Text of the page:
Preschoolers
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Going to preschool is a big milestone for a toddler. Infancy is quickly passing and he or she is steadily growing to become a person who is more independent of his or her parents. Starting school is the first step to going to the "big school".

Many schools accept toddlers around age 2 1/2, but as Baby Center points out, this doesn't mean a child has to start school at this age. [1] Many children decide not to start their kids at preschool until age 4, or the year before they are scheduled to enter kindergarten (depending on what birthday schools use as a “cutoff” date that allows a child to enter school. For instance, in the United States, this varies from state to state or even within states).

Child playing with blocks
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Deciding if and when to send a child to preschool is something many parents agonize about. There is no set "right" time, it's important to consider your family and your child's needs first.

Rather than looking to age to decide when your toddler should start school, it is perhaps of more value to determine if he or she is physically, socially and emotionally ready to go to school. Before making the decision of whether or not to send your little one off to preschool, ask yourself a few questions.

What is Your Child’s Level of Independence?

If your child is independent, this is a strong sign of readiness. Since your child will be in with a group of several kids, he or she will typically need to be able to wash hands, self-feed and be able to generally listen and follow directions. Toilet training is another consideration. While some schools will take children not potty trained, there are schools that do require it to be completed before they'll accept a student.

Self-Regulation and Socialization Skills

In preschool there are expectations of children being able to follow directions, stay on task, and an ability to have an age appropriate attention span. Also, there is a high level of socialization with other children. If your toddler doesn't appear ready to be able to handle these types of directives or still has difficulty or is overwhelmed in group settings, it may be too soon for him or her to begin school.  Consider though, that school can also help with development of these issues too.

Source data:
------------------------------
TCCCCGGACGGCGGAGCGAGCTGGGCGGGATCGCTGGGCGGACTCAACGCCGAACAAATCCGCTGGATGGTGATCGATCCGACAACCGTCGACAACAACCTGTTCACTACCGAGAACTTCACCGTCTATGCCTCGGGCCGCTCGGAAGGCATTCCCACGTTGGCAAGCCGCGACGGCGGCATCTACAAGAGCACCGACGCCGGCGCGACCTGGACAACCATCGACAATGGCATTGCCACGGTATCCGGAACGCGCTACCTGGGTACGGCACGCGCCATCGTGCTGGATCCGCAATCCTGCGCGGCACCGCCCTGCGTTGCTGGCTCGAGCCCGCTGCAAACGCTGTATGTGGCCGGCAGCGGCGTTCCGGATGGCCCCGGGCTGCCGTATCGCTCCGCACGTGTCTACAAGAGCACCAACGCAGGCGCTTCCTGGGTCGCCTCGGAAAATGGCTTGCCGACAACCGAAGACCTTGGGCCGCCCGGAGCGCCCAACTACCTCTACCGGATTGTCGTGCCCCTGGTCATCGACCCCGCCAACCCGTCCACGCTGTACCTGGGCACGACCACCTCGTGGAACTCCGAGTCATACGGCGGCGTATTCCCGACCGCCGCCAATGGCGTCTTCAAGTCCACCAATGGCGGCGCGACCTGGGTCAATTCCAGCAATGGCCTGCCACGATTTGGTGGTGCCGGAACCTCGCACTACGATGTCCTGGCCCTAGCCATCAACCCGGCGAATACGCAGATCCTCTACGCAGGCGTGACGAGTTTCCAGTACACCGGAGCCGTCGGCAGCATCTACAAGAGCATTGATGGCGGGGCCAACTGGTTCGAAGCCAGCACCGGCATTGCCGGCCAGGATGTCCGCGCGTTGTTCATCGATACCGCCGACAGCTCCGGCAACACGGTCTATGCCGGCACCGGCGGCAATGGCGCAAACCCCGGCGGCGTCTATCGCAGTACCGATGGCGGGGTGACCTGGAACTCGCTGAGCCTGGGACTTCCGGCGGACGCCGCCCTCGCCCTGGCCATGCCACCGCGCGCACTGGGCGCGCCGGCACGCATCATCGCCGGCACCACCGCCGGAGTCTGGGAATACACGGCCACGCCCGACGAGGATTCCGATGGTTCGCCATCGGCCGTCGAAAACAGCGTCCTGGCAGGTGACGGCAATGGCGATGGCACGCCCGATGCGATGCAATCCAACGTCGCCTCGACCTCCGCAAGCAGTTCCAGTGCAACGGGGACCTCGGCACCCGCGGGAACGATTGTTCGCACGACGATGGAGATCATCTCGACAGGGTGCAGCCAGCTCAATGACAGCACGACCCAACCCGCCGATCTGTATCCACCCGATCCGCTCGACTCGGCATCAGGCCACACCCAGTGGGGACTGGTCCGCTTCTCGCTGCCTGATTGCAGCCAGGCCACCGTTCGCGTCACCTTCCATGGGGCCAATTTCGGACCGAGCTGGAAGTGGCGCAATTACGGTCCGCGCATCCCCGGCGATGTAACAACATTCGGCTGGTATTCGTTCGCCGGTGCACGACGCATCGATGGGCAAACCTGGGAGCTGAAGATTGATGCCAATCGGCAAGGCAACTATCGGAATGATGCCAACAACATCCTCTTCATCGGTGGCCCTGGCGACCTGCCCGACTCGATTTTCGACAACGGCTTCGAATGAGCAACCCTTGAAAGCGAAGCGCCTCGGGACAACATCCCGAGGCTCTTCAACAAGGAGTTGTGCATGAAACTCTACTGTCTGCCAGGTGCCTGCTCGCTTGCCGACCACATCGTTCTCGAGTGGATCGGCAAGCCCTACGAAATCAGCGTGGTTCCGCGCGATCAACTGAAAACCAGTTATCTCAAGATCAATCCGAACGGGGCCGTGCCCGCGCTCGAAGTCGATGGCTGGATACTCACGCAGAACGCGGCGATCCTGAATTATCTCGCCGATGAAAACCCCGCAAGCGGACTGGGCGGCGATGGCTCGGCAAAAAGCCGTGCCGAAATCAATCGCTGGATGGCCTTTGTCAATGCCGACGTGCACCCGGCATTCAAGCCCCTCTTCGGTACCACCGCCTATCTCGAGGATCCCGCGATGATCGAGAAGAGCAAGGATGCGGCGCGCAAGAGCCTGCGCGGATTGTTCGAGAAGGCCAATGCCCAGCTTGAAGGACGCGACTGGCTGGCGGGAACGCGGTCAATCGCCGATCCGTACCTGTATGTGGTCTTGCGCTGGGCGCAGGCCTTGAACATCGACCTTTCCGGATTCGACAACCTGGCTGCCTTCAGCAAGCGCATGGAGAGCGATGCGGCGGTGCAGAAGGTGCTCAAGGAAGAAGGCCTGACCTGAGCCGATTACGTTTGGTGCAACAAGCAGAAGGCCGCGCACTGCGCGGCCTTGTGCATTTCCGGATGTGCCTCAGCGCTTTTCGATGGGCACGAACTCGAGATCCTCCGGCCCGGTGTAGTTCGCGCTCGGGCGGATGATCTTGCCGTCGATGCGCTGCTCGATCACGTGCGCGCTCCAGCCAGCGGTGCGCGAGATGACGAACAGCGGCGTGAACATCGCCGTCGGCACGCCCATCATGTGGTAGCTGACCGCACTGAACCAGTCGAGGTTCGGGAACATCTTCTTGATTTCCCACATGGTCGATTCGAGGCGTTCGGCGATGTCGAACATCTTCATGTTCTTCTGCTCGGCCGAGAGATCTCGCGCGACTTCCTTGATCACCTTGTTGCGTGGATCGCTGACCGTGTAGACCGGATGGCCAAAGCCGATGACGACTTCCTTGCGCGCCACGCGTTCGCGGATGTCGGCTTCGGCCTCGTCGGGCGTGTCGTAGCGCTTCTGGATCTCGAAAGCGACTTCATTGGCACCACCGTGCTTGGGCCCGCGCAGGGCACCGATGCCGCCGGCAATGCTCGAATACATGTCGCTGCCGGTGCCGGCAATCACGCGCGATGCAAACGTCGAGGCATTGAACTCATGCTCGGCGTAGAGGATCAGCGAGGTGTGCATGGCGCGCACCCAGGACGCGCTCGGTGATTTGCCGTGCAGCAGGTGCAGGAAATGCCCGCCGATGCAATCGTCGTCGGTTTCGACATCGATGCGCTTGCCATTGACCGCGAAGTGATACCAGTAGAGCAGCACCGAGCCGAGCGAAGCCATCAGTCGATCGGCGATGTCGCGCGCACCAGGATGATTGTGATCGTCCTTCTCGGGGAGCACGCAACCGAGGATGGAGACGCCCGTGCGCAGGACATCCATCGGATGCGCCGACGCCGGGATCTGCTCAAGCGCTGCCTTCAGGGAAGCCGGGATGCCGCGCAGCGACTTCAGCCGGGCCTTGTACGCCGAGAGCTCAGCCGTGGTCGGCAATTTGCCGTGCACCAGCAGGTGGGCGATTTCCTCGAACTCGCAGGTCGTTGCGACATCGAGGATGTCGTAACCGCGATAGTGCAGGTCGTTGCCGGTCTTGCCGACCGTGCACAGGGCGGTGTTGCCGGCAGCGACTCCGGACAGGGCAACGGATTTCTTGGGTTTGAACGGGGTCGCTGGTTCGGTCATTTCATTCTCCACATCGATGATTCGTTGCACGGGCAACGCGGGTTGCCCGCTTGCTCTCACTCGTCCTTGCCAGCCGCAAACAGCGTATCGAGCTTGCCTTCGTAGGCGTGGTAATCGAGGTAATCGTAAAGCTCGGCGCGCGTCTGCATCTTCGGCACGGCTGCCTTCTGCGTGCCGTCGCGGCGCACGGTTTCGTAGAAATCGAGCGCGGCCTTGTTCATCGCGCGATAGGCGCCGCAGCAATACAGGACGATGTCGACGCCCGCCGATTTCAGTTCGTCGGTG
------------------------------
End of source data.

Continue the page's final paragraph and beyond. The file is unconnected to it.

Toddler sharing
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Many kids easily adapt to group situations, but other kids may need a little more time or help transitioning.

How is Your Child’s Stamina?

Can your toddler handle being in school for a few hours at a time? Stamina is an important consideration. Some preschools limit classes to two to three days a week for only a couple of hours per session. Other schools may have daily or full day sessions. If your child seems ready, but not for a daily school, consider looking into a preschool that has limited classes during the week.

Does Your Toddler Have Any Separation Anxiety?

Separation anxiety is an issue many parents face at the toddler (and even older!) stages. Before you make a decision about preschool, ask yourself how well your child handles being away from you.  If your child has a lot of separation anxiety, you might want to start your toddler off slow, perhaps joining play groups, gymnastics, dance, art classes, or any other age appropriate activity). [2] Another approach is to allow him or her to spend time with friends and family while you are not there before plunging into school. In some cases though, it's the parents who have the higher level of separation anxiety and, in those cases, it's often said parents should remember it is usually harder on them than on the child. [3]

There is No One Size, Fits All Answer

Sending your child off to school for the first time is sometimes a difficult decision. There is no one size, fits all answer because all kids and families are different. And some families decide not to do preschool at all.  If he or she is not ready, you can always pull out and give your child’s spot to someone who may be on the waiting list. The best way to approach it is to evaluate your toddler and go with what feels right. It is OK for him or her to not start preschool immediately if his or her readiness is not there, however, if it is, preschool can be an enriching experience.  

Girl painting a rainbow using easel
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Children build on skills already learned at home and also learn some new ones at preschool, helping to provide a solid foundation for the eventual transition to kindergarten.

Starting the Process

You've asked yourself all the questions, considered what's best for your family and have now made the decision it is time for your little one to head off to preschool? The next step is picking the school that is right for your child.

Unfortunately, due to competition for enrollment in some areas, many preschools these days begin to take applications and set up waiting lists many months, or even years, before the school year even starts (and an awful lot can happen in the course of those six to 10 months or longer!) That being the case, you may want to decide to apply to the preschools you want your toddler to go to even if you are not sure if your child is ready to attend. It’s a good idea to play it safe and get on the waiting lists of the school you are interested in, this way your child can attend if ready to do so.

Going to preschool is a huge step, but doing your homework and assessing your child will help you decide what's best for both your little one and your family.